Alicia Jiménez, Assistant Professor

Alicia Jiménez



Pronouns: she/her

Alicia is Assistant Professor at the Department of Classical Studies at Duke University. Her research engages with archaeological theory and Roman visual and material culture, specifically in the western and central Mediterranean in the period 218 BCE-200 CE. In particular, she focuses on the study of Roman expansion in the western Mediterranean, Roman colonialism, cultural change and monetization in Hispania, with a special emphasis in funerary, urban and military contexts.

Alicia is the PI of Duke's project at the Roman camps near Numantia (Renieblas, Spain, 2nd-1st c. BCE), and co-field director of the excavations since 2015. She has also carried out archaeological fieldwork at various Iron Age, Hellenistic and Roman sites in the Iberian Peninsula and Italy, as well as museum collection research at the the Römisch-Germanisches Zentralmuseum Mainz. 

Prior to her arrival at Duke, she was Visiting Assistant Professor at the Department of Classics at Stanford University and Postdoctoral Fellow in Archaeology at the Joukowsky Institute for Archaeology and the Ancient World at Brown University. She earned her PhD at the Universidad Autónoma de Madrid and has conducted research in Archaeology and Anthropology at the Spanish National Research Council (CSIC, Madrid), University College London and Glasgow University. 

Office Location:  421 Chapel Drive, Duke Box 90103, Durham, NC 27708
Office Phone:  (919) 684-2998
Email Address: send me a message
Web Pages:  https://duke.academia.edu/AliciaJim%C3%A9nez
https://sites.duke.edu/ccma/

Office Hours:

virtually on Zoom, Wednesdays 2pm-4pm and by appointment (please schedule via email)
Research Interests:


Alicia's research engages with archaeological theory and Roman visual and material culture, specifically in the western and central Mediterranean in the period 218 BCE-200 CE. In particular, she focuses on the study of Roman expansion in the western Mediterranean, Roman colonialism, cultural change and monetization in Hispania, with a special emphasis in funerary, urban and military contexts.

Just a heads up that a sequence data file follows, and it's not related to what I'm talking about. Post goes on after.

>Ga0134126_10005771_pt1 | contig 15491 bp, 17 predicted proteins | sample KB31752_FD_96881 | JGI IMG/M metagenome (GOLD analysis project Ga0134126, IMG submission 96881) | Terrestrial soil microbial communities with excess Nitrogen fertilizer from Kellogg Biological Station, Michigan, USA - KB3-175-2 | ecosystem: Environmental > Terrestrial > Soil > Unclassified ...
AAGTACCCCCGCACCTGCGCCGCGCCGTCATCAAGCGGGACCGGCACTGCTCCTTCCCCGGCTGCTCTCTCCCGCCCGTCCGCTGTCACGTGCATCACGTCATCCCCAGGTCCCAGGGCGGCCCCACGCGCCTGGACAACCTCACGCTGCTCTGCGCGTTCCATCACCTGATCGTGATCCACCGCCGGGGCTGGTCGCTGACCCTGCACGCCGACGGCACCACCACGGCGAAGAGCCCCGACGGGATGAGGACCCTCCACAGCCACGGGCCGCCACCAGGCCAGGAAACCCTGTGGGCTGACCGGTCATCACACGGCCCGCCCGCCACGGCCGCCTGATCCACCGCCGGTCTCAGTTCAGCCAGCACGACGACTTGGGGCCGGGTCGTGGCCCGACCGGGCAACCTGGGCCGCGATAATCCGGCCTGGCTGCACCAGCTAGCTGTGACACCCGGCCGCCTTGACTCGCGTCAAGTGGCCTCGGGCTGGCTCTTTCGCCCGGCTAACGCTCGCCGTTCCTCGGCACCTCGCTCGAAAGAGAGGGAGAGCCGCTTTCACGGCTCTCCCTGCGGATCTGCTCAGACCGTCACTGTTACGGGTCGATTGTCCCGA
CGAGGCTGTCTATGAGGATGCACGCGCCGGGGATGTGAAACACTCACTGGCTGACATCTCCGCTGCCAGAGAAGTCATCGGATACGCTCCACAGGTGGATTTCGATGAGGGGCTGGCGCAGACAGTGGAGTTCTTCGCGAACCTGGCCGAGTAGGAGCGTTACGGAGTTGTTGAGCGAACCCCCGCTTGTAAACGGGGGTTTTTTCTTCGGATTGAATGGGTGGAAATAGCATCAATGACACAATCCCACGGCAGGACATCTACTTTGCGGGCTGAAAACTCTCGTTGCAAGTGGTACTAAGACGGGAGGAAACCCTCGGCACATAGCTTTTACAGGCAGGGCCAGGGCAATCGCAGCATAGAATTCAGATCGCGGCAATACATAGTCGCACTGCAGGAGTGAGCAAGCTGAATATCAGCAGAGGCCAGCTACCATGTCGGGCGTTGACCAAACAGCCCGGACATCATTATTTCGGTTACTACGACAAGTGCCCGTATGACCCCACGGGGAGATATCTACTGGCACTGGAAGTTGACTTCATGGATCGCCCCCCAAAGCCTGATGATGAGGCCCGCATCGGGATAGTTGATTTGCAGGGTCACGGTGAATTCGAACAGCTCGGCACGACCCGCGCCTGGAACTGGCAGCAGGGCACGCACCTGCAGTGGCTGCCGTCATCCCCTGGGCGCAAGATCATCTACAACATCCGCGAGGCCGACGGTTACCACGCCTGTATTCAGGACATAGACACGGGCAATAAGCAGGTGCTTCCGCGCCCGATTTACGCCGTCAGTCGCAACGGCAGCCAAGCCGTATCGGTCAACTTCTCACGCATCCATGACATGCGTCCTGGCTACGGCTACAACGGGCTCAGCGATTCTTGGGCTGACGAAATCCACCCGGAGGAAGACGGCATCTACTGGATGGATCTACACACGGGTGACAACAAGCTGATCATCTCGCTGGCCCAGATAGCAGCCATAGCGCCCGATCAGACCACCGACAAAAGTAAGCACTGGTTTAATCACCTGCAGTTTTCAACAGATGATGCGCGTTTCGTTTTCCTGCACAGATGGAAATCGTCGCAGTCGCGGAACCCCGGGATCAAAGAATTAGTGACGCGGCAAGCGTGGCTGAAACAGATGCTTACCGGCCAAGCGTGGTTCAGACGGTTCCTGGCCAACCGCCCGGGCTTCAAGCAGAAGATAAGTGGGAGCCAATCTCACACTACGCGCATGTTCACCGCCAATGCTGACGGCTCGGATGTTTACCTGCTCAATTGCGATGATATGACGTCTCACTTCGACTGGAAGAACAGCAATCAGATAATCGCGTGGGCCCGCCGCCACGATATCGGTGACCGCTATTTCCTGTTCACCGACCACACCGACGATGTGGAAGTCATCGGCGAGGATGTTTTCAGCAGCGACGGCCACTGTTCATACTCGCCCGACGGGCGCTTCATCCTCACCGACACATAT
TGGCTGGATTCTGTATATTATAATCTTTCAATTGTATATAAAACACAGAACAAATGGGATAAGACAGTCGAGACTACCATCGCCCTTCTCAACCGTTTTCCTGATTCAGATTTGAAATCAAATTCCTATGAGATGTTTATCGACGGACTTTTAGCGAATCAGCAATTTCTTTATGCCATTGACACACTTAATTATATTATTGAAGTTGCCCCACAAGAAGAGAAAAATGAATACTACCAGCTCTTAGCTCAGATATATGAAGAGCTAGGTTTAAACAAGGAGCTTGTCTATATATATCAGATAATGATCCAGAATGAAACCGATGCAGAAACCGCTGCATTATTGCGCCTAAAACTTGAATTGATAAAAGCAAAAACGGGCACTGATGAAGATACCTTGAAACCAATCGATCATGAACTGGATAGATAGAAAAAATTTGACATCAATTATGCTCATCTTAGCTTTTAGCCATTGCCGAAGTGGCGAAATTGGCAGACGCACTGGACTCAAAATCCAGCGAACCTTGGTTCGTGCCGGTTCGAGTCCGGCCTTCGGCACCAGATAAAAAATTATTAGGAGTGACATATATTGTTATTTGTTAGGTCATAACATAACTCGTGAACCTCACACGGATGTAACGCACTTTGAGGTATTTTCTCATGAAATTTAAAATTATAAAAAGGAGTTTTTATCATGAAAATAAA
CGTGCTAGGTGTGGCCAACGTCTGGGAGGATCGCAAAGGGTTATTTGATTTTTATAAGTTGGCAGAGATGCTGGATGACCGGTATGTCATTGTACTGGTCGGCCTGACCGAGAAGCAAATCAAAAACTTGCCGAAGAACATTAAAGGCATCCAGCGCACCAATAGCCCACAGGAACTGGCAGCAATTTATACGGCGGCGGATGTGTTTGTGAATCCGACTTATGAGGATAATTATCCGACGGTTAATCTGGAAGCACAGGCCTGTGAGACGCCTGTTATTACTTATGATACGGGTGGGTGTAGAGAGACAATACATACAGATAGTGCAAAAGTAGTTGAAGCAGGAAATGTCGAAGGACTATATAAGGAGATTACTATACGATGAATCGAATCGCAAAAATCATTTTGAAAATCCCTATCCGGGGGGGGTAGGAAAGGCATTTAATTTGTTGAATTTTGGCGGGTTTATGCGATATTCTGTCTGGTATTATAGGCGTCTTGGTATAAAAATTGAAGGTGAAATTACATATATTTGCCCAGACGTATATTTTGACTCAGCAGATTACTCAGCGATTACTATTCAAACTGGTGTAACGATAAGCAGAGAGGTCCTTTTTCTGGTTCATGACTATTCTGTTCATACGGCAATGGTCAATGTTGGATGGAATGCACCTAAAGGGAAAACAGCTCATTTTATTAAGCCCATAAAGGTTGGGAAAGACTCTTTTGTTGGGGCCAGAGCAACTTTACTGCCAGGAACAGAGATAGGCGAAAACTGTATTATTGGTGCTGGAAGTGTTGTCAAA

Keywords:

Antiquities, Roman • Archaeology • Coins, Classical • Material culture • postcolonialism • Postcolonialism

Current Ph.D. Students  

Recent Publications

  1. Jiménez, A, Seeing in the dark: Roman imperialism and material culture, Antiquity, vol. 94 no. 378 (December, 2020), pp. 1643-1645, Antiquity Publications [doi]
  2. Jiménez, A; Bermejo, J; Valdés, P; Moreno, F; Tardio, K, Renewed work at the roman camps at renieblas near numantia (2nd-1st c. B.C.), Journal of Roman Archaeology (January, 2020), pp. 4-35 [doi]  [abs]
  3. Jiménez, A, A synthesis of the architecture of Roman funerary monuments in the Iberian peninsula - PHILIPP KOBUSCH, DIE GRABBAUTEN IM RÖMISCHEN HISPANIEN. ZUR KULTURELLEN PRÄGUNG DER SEPULKRALARCHITEKTUR (Tübinger Archaölogische Forschungen, Bd. 14; Verlag Marie Leidorf GmbH, Rahden/Westf. 2014). S. x + 472, Abb. 179 zzgl. 74 Taf. und 17 Beilagen. ISBN 978-3-89646-994-6; ISSN 1862-3484. EUR. 64,80., Journal of Roman Archaeology, vol. 32 (2019), pp. 787-792, Cambridge University Press (CUP) [doi]
  4. Jiménez, A, Money and its interpretation. Archaeological and anthropological perspectives., in A Cultural History of Money in Antiquity, edited by Krmnicek, S (2019), pp. 123-140, Bloomsbury Publishing
  5. Jiménez, A; Bermejo, J; Liceras, R; Moreno, F; Tardio, K, Archaeological perspectives on the siege of Numantia: the new fieldwork project at the Roman camps at Renieblas (Spain, 2nd-1st c. BCE), in Conflict Archaeology: Materialities of Collective Violence in Late Prehistoric and Early Historic Europe, edited by Fernández-Götz, M; Roymans, N (2018), pp. 115-126, Routledge



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